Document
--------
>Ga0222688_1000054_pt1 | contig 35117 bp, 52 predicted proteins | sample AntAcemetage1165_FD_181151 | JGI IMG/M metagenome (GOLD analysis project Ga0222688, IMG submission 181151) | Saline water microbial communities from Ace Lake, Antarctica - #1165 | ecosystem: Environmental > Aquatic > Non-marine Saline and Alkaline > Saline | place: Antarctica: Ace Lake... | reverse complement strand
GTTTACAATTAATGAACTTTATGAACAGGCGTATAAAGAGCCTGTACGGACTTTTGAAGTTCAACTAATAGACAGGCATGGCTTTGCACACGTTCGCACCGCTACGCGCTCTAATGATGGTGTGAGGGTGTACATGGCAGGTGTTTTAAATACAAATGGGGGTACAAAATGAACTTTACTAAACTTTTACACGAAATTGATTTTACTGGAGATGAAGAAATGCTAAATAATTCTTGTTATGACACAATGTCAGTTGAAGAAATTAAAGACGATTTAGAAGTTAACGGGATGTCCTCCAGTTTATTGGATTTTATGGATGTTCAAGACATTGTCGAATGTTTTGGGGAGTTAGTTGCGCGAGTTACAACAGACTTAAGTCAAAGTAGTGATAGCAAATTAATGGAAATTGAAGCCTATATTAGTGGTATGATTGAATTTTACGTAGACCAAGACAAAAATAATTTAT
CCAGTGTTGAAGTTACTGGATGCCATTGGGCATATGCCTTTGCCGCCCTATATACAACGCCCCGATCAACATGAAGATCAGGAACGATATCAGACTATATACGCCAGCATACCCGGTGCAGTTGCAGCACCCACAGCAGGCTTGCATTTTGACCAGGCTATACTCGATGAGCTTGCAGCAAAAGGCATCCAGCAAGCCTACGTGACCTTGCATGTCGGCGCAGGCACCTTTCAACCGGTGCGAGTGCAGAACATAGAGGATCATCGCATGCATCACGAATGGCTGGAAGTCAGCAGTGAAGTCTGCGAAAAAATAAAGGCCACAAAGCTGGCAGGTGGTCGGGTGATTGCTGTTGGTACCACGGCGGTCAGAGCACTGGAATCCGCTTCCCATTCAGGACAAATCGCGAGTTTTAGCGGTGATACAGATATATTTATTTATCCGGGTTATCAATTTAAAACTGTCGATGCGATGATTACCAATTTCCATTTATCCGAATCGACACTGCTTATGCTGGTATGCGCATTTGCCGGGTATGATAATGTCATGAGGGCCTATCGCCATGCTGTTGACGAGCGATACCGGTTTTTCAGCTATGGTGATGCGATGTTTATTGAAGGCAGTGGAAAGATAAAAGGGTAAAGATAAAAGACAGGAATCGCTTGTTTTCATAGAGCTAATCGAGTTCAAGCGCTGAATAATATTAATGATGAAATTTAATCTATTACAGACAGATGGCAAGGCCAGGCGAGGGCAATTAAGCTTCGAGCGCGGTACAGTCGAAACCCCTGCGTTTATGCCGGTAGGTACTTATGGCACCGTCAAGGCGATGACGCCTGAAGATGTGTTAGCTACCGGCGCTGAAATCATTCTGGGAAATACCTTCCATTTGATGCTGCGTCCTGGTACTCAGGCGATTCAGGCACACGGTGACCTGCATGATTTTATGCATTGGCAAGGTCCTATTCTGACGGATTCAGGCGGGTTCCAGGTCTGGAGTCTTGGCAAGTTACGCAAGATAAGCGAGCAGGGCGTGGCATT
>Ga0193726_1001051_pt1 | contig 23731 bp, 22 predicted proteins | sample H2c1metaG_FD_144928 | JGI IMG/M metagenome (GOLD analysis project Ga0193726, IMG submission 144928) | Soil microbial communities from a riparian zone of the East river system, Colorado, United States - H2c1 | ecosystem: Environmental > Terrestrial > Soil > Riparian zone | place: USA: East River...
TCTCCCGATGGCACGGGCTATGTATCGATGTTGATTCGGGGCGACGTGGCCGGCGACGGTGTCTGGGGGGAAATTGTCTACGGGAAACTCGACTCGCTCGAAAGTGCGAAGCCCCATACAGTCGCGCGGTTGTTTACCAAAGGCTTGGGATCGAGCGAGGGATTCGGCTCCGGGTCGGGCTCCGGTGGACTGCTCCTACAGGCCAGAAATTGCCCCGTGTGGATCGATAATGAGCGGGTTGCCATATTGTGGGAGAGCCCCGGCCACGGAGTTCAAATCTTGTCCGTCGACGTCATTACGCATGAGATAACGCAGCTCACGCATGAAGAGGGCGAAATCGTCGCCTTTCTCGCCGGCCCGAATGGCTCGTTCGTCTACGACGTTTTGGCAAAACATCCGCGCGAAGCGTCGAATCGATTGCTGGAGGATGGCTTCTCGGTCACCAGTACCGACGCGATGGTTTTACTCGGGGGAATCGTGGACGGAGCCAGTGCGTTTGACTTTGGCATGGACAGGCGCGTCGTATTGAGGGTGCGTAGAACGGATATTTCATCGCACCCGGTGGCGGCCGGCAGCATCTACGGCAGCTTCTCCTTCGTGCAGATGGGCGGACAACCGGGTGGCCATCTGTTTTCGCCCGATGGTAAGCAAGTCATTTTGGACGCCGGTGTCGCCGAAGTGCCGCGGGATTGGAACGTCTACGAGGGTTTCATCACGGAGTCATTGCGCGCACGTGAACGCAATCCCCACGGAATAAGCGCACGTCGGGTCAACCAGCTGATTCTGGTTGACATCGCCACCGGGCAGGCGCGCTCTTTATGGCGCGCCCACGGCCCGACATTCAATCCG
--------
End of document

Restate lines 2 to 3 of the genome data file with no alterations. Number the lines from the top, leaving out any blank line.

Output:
GTTTACAATTAATGAACTTTATGAACAGGCGTATAAAGAGCCTGTACGGACTTTTGAAGTTCAACTAATAGACAGGCATGGCTTTGCACACGTTCGCACCGCTACGCGCTCTAATGATGGTGTGAGGGTGTACATGGCAGGTGTTTTAAATACAAATGGGGGTACAAAATGAACTTTACTAAACTTTTACACGAAATTGATTTTACTGGAGATGAAGAAATGCTAAATAATTCTTGTTATGACACAATGTCAGTTGAAGAAATTAAAGACGATTTAGAAGTTAACGGGATGTCCTCCAGTTTATTGGATTTTATGGATGTTCAAGACATTGTCGAATGTTTTGGGGAGTTAGTTGCGCGAGTTACAACAGACTTAAGTCAAAGTAGTGATAGCAAATTAATGGAAATTGAAGCCTATATTAGTGGTATGATTGAATTTTACGTAGACCAAGACAAAAATAATTTAT
CCAGTGTTGAAGTTACTGGATGCCATTGGGCATATGCCTTTGCCGCCCTATATACAACGCCCCGATCAACATGAAGATCAGGAACGATATCAGACTATATACGCCAGCATACCCGGTGCAGTTGCAGCACCCACAGCAGGCTTGCATTTTGACCAGGCTATACTCGATGAGCTTGCAGCAAAAGGCATCCAGCAAGCCTACGTGACCTTGCATGTCGGCGCAGGCACCTTTCAACCGGTGCGAGTGCAGAACATAGAGGATCATCGCATGCATCACGAATGGCTGGAAGTCAGCAGTGAAGTCTGCGAAAAAATAAAGGCCACAAAGCTGGCAGGTGGTCGGGTGATTGCTGTTGGTACCACGGCGGTCAGAGCACTGGAATCCGCTTCCCATTCAGGACAAATCGCGAGTTTTAGCGGTGATACAGATATATTTATTTATCCGGGTTATCAATTTAAAACTGTCGATGCGATGATTACCAATTTCCATTTATCCGAATCGACACTGCTTATGCTGGTATGCGCATTTGCCGGGTATGATAATGTCATGAGGGCCTATCGCCATGCTGTTGACGAGCGATACCGGTTTTTCAGCTATGGTGATGCGATGTTTATTGAAGGCAGTGGAAAGATAAAAGGGTAAAGATAAAAGACAGGAATCGCTTGTTTTCATAGAGCTAATCGAGTTCAAGCGCTGAATAATATTAATGATGAAATTTAATCTATTACAGACAGATGGCAAGGCCAGGCGAGGGCAATTAAGCTTCGAGCGCGGTACAGTCGAAACCCCTGCGTTTATGCCGGTAGGTACTTATGGCACCGTCAAGGCGATGACGCCTGAAGATGTGTTAGCTACCGGCGCTGAAATCATTCTGGGAAATACCTTCCATTTGATGCTGCGTCCTGGTACTCAGGCGATTCAGGCACACGGTGACCTGCATGATTTTATGCATTGGCAAGGTCCTATTCTGACGGATTCAGGCGGGTTCCAGGTCTGGAGTCTTGGCAAGTTACGCAAGATAAGCGAGCAGGGCGTGGCATT